Capital + Merchant settlement dispute back in court
The thousands of investors eyeing up what might be the last avenue of recovery in the collapse of Capital + Merchant face further delay after a settlement dispute went back to court today.
In March, NBR ONLINE revealed a High Court judge will decide whether Capital + Merchant conditionally settled its dispute with Perpetual Trust in September last year.
A four-day hearing on the issue of settlement is set to be heard in September this year.
According to an earlier court decision Perpetual and Stace Hammond say their lawyer, Campbell Walker, settled the matter with Capital + Merchant lawyer Bruce Stewart, QC, in September.
But Mr Stewart says he did not agree to settle.
Capital + Merchant’s receivers have said the case against former trustee Perpetual and law firm Stace Hammond is probably the only remaining potential avenue of recovery for investors.
At the date of receivership 7500 investors were owed approximately $167 million.
This morning, an application for particular discovery was heard before Justice Sarah Katz in the High Court at Auckland.
Suppression orders from an earlier judgment in February mean NBR ONLINE cannot report on the pleadings or the disputed settlement amount.
The hearing continues.
A legal source recently said even if a court finds there was a settlement at the September hearing, this will have to be vetted by an independent QC as there is a clause in the alleged agreement for a third party check.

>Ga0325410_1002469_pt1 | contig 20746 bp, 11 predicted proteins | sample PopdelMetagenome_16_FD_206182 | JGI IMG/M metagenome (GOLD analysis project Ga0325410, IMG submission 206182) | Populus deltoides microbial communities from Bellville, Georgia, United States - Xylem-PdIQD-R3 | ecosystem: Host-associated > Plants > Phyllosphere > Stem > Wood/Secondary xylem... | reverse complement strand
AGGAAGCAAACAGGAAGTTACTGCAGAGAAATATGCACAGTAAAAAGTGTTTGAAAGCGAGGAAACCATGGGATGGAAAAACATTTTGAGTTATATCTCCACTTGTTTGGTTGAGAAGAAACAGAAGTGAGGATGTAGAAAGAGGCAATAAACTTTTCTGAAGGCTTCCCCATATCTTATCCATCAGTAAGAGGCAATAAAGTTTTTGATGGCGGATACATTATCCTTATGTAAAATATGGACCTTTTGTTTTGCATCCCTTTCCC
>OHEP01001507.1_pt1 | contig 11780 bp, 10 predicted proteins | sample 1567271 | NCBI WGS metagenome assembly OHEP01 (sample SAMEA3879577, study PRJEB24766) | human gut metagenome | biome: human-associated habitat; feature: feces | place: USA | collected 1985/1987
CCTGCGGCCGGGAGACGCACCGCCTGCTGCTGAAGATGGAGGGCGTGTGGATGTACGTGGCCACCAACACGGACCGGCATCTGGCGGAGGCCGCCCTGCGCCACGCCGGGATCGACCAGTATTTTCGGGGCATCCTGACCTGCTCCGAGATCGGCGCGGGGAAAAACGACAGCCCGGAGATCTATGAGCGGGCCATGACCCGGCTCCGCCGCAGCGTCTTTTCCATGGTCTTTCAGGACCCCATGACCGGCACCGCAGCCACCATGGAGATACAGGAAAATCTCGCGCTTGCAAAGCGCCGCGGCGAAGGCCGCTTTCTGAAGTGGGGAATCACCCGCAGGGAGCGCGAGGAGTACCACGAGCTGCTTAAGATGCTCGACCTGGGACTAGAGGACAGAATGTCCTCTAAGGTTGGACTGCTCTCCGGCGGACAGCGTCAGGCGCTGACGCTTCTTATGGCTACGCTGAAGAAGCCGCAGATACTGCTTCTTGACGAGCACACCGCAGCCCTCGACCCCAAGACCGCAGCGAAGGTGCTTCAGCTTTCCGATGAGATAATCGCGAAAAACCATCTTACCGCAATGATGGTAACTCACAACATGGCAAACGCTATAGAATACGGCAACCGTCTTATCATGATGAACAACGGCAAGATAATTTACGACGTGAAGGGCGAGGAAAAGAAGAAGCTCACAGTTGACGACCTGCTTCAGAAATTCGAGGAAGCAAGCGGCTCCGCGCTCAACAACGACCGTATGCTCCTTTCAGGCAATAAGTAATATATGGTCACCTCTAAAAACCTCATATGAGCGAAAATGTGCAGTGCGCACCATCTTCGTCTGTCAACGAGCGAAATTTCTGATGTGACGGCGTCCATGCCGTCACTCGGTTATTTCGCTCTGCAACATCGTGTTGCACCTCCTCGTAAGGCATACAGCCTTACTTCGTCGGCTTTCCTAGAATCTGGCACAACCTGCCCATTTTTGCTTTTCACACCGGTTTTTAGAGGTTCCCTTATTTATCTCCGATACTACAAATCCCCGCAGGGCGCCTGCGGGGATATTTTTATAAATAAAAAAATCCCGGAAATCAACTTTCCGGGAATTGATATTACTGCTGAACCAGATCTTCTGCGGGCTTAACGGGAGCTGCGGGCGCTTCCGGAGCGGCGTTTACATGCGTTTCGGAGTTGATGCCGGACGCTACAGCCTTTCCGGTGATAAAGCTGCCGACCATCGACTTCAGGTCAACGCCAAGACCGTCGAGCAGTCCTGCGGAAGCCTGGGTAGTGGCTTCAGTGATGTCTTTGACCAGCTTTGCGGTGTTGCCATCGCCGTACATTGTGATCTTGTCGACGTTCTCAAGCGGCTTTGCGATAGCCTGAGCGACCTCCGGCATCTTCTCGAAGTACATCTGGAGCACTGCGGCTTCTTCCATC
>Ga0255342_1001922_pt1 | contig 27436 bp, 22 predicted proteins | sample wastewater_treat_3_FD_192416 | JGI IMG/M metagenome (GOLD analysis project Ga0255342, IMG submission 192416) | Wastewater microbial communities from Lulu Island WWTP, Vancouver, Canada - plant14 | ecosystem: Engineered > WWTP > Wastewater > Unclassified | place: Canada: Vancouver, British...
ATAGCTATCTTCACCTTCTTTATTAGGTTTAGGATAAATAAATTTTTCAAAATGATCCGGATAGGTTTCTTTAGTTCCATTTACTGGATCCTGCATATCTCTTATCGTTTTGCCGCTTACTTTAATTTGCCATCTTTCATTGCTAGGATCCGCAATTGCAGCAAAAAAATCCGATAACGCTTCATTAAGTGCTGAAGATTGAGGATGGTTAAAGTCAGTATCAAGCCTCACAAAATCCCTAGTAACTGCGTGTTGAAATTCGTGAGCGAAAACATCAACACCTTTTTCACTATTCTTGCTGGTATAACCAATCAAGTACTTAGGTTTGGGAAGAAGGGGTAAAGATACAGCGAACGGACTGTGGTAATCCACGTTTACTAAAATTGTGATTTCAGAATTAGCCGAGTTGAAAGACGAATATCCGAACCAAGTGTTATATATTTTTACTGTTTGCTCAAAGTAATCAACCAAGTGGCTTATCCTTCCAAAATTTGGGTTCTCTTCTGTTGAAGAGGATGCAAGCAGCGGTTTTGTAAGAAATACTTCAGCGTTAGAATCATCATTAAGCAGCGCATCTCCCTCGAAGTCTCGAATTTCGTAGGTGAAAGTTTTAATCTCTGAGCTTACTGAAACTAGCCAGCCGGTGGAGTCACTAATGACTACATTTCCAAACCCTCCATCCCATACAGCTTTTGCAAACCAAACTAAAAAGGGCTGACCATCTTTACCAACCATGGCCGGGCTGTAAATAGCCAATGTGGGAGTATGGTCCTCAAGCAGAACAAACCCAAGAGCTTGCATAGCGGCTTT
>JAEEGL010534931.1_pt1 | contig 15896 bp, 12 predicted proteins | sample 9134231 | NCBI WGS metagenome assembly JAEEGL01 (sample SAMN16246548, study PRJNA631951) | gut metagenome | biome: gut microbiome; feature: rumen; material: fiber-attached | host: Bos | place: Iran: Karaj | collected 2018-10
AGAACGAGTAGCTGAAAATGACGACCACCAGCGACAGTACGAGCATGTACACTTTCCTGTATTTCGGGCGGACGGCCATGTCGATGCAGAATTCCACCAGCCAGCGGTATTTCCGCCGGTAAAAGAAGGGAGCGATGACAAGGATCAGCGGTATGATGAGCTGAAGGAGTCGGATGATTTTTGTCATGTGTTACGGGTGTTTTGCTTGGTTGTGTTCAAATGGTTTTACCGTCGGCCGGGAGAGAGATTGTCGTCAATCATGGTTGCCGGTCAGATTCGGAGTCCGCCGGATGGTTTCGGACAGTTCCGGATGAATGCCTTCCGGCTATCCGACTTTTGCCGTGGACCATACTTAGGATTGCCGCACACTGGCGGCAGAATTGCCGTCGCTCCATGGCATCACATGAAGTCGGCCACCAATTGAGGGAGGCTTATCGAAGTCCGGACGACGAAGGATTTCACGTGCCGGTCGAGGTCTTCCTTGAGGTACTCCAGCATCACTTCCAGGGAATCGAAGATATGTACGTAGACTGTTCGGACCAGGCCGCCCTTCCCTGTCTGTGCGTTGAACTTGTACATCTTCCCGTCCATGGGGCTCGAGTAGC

NBR understands the clause was inserted because the claim involves litigation funders, which traditionally the courts have preferred not to hold power over the actions they fund.
Mr Stewart has applied to the High Court before Justice Susan Thomas to be considered a separate party, so he could have his own lawyer.
He says he needs a lawyer because, if at the trial the court finds he did enter his client, Capital + Merchant, into an agreement, it could open him up to liability from Capital + Merchant.
His lawyer, Michael Ring, QC, noted that Capital + Merchant has contractual arrangements which dictate how the action is pursued and funded and said Mr Stewart’s concern is that the financial constraints may not allow for the ”fullest ventilation of issues,” harming his case.
The judge ruled Mr Stewart should not be a separate party because, while there will be an impact on his reputation, his interest in the case is not sufficient.